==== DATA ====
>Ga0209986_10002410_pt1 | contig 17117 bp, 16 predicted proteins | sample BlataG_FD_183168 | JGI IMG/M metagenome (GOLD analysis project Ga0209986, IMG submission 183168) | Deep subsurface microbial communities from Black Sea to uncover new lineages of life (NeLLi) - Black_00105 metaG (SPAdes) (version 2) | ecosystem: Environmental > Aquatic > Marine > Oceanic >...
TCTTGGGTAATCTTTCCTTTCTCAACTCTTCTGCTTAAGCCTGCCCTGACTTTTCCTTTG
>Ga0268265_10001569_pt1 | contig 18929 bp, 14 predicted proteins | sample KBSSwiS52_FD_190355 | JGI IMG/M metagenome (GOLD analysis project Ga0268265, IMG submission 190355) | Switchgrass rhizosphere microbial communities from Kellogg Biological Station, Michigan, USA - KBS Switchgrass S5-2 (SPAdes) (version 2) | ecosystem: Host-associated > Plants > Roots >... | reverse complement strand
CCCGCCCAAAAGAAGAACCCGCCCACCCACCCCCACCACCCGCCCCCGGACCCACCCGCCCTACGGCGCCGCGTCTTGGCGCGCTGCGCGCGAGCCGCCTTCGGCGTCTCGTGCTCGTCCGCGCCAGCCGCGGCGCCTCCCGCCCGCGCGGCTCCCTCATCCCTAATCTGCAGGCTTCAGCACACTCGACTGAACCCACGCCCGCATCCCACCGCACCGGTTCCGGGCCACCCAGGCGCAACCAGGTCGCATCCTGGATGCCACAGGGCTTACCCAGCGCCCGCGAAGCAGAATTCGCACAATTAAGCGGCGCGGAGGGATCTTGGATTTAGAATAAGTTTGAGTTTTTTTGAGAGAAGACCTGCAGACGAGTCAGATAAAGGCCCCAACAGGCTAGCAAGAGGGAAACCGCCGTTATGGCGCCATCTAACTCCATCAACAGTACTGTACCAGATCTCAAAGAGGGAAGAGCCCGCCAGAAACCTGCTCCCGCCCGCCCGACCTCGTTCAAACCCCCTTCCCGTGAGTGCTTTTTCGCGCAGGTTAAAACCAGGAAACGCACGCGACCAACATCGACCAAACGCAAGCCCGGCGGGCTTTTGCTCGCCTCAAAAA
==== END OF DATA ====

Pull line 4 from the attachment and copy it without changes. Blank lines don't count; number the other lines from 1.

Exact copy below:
CCCGCCCAAAAGAAGAACCCGCCCACCCACCCCCACCACCCGCCCCCGGACCCACCCGCCCTACGGCGCCGCGTCTTGGCGCGCTGCGCGCGAGCCGCCTTCGGCGTCTCGTGCTCGTCCGCGCCAGCCGCGGCGCCTCCCGCCCGCGCGGCTCCCTCATCCCTAATCTGCAGGCTTCAGCACACTCGACTGAACCCACGCCCGCATCCCACCGCACCGGTTCCGGGCCACCCAGGCGCAACCAGGTCGCATCCTGGATGCCACAGGGCTTACCCAGCGCCCGCGAAGCAGAATTCGCACAATTAAGCGGCGCGGAGGGATCTTGGATTTAGAATAAGTTTGAGTTTTTTTGAGAGAAGACCTGCAGACGAGTCAGATAAAGGCCCCAACAGGCTAGCAAGAGGGAAACCGCCGTTATGGCGCCATCTAACTCCATCAACAGTACTGTACCAGATCTCAAAGAGGGAAGAGCCCGCCAGAAACCTGCTCCCGCCCGCCCGACCTCGTTCAAACCCCCTTCCCGTGAGTGCTTTTTCGCGCAGGTTAAAACCAGGAAACGCACGCGACCAACATCGACCAAACGCAAGCCCGGCGGGCTTTTGCTCGCCTCAAAAA